A ‘draft dodger,’ a ‘bum’: Adolf Hitler according to a new biography

Matt K. Lewis Senior Contributor
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Everyone knows Adolph Hitler became a murderous and evil dictator. Until recently, however, it was generally believed that his service during World War I was quite courageous. Now, drawing on recently published letters, a short biography, simply titled, “Hitler,” further debunks any romantic notions that might linger regarding Adolph Hitler’s early years.

It turns out much of what we think we know about Hitler’s youth is actually revisionist propaganda. “Hitler very much cultivated a bogus picture of himself,” says “Hitler” author A.N. Wilson.

(Listen to my full conversation with A.N. Wilson here. Or subscribe to the podcast on iTunes.)

Wilson also paints Hitler as a sort of lazy, Generation X-type figure. Had his father Alois (who had, himself known struggle) lived to see the publication of “Mein Kampf” (My Struggle), Wilson writes, “he might well have asked, ‘What Struggle?'”

“The boy preferred to lounge about, to wear dandified clothes, to attend the opera and to imagine that one day he would become a famous artist, or maybe a composer of operas, like his hero Richard Wagner,” he writes.

In a recent conversation, Wilson described the young Hitler as having spent time, “hanging around in cafes and doing these very undistinguished little architectural drawings … he turned into a bum, basically.”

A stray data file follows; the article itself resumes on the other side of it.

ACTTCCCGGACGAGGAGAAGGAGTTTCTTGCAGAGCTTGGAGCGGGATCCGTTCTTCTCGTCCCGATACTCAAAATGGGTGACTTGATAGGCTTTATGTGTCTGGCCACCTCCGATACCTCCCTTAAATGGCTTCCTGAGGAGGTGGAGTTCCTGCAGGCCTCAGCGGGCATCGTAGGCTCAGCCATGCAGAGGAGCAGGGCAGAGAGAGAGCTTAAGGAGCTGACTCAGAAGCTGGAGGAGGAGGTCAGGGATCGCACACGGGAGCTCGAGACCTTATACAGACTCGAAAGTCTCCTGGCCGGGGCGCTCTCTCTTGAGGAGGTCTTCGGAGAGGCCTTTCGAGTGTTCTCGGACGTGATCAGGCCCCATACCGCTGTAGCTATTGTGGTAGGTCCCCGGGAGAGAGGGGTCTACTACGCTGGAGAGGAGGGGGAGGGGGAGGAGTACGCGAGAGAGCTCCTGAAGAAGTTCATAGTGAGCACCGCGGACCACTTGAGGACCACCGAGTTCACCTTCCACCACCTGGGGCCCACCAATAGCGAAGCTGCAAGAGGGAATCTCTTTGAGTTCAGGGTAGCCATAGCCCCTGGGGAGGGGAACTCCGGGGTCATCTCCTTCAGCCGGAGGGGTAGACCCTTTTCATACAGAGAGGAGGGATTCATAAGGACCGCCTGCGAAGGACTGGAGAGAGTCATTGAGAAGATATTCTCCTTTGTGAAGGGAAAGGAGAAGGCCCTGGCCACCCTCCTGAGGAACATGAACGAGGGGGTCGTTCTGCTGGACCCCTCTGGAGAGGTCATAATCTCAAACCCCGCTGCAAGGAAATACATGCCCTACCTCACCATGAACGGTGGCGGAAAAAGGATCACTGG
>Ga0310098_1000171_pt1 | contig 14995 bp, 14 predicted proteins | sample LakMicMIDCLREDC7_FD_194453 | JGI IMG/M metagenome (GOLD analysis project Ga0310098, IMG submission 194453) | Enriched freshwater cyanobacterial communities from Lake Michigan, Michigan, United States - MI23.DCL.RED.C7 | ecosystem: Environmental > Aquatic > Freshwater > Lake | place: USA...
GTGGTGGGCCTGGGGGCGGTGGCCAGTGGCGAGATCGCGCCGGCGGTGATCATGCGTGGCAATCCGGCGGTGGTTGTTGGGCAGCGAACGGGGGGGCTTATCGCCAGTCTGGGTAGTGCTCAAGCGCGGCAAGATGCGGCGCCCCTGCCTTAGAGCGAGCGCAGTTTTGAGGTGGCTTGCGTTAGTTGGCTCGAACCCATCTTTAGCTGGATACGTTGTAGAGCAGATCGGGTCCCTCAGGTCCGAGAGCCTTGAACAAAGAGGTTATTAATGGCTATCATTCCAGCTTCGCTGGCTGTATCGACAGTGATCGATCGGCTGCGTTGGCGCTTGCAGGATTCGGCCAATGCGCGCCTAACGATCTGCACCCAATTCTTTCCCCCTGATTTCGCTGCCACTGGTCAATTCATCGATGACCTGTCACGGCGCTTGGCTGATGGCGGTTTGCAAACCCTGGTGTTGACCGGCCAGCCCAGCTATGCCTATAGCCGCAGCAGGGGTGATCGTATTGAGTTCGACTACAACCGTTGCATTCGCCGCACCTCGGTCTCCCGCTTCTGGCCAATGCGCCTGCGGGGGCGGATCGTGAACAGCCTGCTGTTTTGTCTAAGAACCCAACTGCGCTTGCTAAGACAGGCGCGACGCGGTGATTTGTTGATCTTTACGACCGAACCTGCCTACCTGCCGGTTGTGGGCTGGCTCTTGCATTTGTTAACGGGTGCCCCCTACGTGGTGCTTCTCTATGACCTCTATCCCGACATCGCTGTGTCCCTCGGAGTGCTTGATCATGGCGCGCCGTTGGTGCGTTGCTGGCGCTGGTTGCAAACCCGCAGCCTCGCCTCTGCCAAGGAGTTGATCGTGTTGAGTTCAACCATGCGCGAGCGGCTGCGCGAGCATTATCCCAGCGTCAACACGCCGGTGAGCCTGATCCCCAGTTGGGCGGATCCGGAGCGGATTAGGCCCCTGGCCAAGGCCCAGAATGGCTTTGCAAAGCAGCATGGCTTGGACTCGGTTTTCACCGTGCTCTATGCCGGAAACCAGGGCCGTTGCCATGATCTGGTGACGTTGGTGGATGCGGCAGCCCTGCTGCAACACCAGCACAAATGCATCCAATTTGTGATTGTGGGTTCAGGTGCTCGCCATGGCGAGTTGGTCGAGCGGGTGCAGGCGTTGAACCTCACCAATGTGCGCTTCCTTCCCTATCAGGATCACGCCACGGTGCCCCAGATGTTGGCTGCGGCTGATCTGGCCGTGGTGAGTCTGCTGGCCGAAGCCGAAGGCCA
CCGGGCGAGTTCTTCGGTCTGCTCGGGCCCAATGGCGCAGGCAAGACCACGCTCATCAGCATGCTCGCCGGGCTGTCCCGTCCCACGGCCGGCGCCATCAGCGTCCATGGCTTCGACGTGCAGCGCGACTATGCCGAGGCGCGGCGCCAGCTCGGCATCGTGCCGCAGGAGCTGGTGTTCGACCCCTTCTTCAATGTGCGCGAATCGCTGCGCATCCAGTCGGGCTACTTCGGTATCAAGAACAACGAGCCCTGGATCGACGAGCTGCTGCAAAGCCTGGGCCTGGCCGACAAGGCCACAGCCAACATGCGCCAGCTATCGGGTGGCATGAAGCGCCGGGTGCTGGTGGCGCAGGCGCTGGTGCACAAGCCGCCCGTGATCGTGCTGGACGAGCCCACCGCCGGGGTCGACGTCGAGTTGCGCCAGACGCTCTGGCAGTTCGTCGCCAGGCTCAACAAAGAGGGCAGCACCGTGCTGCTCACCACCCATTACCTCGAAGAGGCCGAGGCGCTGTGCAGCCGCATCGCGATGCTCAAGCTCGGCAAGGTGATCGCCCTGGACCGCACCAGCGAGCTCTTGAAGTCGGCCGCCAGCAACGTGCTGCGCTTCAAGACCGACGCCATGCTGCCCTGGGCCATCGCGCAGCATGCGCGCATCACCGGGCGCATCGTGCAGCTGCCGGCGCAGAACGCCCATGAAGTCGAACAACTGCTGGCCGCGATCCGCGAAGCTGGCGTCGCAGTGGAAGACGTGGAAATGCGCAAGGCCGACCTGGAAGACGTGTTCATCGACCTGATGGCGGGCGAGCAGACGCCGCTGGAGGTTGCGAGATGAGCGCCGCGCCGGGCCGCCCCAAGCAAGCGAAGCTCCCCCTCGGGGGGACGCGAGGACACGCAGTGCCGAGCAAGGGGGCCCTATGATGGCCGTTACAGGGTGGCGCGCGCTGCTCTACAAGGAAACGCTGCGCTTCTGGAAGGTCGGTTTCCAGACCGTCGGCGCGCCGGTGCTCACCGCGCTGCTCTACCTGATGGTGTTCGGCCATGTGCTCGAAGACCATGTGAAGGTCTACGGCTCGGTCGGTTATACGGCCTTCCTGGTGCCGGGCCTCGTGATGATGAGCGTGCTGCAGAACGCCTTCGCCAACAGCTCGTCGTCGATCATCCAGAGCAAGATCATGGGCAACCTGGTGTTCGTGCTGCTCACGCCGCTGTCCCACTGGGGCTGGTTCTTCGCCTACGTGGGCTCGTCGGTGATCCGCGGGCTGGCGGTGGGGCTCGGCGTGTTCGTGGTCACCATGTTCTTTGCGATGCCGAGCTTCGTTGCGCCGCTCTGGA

Regarding Hitler’s supposed war heroism, Wilson tells me: “He was a draft dodger. He was an Austrian and he fled across the border into Germany to escape the draft.”

Ultimately, Hitler got swept up in the pro-war fervor, and did join the German army. But his service was much less distinguished than previously believed.

So what explains the confusion? It turns out, Hitler’s rather mundane duties were confused with more heroic duties. As Wilson explains,

It used to be believed — because he was given the iron cross decoration the end of the first world war — that this was a decoration for bravery.

… But there were in fact two sorts of people doing this running job. There was the people who were doing something which was completely dangerous — namely running between the staff officer (who was two or three miles behind the line and the front line) — right into the line of battle.

There were other people who were sitting behind desks, miles away from the battle.

One of Hitler’s colleagues said that this was nothing more dangerous than working in the post office back home. And Hitler was in that job. He was just a pen pusher. And that’s only recently been discovered. … Everybody got the decoration at the end of the first world war — everybody who hadn’t been shot in the Austrian and German armies.

(Listen to my full conversation with A.N. Wilson here. Or subscribe to the podcast on iTunes.)

Matt K. Lewis